Parshat Ki Teitzei: Elul Zman in a Messy Year

Courtesy of Fierstien

We are slowly moving into the heart of the Hebrew month of Elul, which is traditionally a time of deep introspection in preparation for the upcoming High Holiday experience.

While we have been navigating the chaos of life in a pandemic, the stress of monotony and lack of socialization have taken a severe toll on our collective morale and mental health. Personally, this stressful time has shaken my foundations and has forced me to assess how my family can function in a world where we cannot easily call upon friends and neighbors for support, and where even asking for a cup of milk is fraught with risk assessments.

In his book, “This is Real and You Are Completely Unprepared,” Rabbi Alan Lew outlines a process of spiritual and personal growth during the Elul Zman (the time of Elul) that is meant to help transform us into awe-filled beings steeped in wonder about life and the world that surrounds us. Ideally, we would be exploring the themes of forgiveness, repentance and mortality from the comfort and warmth of our chosen synagogue communities. However, because of “The Sick,” we are unable to find comfort and safety in our communal spaces for the foreseeable future.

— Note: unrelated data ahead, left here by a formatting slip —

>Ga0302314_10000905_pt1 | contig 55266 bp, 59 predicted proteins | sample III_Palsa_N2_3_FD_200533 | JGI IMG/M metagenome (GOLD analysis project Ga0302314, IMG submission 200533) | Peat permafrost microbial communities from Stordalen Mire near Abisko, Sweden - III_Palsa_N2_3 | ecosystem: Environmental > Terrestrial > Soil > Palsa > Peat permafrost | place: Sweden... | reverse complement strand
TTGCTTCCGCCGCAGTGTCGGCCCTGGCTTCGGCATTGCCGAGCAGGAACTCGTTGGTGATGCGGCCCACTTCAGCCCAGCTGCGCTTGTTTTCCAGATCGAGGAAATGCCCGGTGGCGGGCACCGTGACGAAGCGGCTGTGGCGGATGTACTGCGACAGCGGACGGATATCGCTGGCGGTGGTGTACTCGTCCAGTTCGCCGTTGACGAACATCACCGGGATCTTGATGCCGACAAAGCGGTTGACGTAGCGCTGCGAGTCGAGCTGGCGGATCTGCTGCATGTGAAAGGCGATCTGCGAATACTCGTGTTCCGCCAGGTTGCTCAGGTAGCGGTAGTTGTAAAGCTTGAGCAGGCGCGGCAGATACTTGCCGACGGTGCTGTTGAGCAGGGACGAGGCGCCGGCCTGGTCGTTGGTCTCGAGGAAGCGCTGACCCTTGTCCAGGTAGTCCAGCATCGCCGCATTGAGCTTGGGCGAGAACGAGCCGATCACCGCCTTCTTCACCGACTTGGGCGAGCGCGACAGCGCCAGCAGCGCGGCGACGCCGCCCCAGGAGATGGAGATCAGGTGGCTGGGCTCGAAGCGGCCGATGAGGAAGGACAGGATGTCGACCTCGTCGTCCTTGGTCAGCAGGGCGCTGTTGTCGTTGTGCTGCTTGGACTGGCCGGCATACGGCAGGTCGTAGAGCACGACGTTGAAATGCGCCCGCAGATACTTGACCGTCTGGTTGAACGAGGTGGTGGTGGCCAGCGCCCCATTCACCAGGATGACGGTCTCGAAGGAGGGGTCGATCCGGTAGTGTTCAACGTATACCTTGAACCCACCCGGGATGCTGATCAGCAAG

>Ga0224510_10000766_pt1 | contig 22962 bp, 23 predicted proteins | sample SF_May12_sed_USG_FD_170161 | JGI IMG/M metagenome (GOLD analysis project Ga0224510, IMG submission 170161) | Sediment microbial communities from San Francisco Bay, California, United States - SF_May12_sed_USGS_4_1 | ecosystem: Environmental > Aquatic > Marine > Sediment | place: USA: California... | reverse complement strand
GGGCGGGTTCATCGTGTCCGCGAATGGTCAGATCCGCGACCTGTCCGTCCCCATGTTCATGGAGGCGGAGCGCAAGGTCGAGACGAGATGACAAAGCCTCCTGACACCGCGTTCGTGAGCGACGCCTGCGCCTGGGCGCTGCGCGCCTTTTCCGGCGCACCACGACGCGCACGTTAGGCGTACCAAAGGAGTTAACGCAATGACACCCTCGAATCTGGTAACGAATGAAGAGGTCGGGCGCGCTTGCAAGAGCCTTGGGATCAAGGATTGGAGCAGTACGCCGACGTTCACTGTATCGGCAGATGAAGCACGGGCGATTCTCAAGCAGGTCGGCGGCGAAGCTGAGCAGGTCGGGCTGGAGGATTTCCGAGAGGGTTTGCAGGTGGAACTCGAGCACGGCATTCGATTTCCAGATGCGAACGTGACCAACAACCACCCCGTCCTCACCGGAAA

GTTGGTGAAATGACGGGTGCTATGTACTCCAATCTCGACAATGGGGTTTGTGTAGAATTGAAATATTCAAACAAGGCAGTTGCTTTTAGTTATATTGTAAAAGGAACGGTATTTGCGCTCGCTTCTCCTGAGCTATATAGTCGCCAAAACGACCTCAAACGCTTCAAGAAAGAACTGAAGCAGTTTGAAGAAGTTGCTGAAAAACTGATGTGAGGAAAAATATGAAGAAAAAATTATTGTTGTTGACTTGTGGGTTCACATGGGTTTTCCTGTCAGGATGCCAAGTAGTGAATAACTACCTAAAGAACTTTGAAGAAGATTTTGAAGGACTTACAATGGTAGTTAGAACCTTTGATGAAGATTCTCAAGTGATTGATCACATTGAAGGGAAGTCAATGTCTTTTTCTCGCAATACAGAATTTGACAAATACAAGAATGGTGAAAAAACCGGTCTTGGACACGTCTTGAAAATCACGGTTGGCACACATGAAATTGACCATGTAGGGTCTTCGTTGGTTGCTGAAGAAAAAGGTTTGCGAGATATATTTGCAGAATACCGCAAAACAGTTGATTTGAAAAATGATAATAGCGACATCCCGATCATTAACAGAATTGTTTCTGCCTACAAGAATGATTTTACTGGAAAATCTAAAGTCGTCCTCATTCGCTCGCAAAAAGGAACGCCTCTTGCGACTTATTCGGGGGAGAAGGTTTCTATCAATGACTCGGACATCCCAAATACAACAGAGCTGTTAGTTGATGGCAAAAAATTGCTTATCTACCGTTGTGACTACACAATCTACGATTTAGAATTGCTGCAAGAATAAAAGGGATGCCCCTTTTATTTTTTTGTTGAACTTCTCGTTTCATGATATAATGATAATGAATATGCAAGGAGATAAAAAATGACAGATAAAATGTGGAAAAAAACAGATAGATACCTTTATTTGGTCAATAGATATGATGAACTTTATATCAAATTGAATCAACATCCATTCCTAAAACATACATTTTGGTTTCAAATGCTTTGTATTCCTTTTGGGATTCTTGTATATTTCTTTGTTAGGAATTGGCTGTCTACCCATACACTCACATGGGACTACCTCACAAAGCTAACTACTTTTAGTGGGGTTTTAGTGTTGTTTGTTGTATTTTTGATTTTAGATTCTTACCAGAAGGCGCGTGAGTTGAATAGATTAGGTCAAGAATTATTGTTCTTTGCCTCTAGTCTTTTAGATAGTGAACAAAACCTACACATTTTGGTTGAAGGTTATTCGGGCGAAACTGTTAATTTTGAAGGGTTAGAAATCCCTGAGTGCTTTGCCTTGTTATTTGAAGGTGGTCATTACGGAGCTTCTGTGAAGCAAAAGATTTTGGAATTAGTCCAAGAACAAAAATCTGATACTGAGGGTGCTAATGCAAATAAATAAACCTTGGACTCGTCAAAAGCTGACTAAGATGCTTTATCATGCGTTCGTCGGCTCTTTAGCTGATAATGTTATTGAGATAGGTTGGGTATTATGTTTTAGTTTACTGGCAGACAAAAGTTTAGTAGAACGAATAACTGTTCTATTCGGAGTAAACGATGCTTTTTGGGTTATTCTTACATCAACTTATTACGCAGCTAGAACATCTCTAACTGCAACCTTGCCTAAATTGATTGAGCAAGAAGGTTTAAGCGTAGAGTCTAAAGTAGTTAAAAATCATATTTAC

Instead, I offer my hope and prayer that we can use this holy time to collect ourselves and take a deep communal breath together. Perhaps we can leave the introspective deep dive for next year when we can hopefully gather together again in person and spread over ourselves a shelter of peace and health.

For this year, I pray that we instead focus our energy on supporting each other through this mess as best we can. May you and your loved ones have a meaningful and healthy Elul Zman and may we all join together in safety and health. As one of my personal heroes, Bill S. Preston Esq., likes to say, “Be excellent to each other.”

Rabbi Jeremy Fierstien is the rabbi and executive director of UMBC Hillel. He is obsessed with finding ways to keep Jewish tradition relevant and meaningful to young adults.

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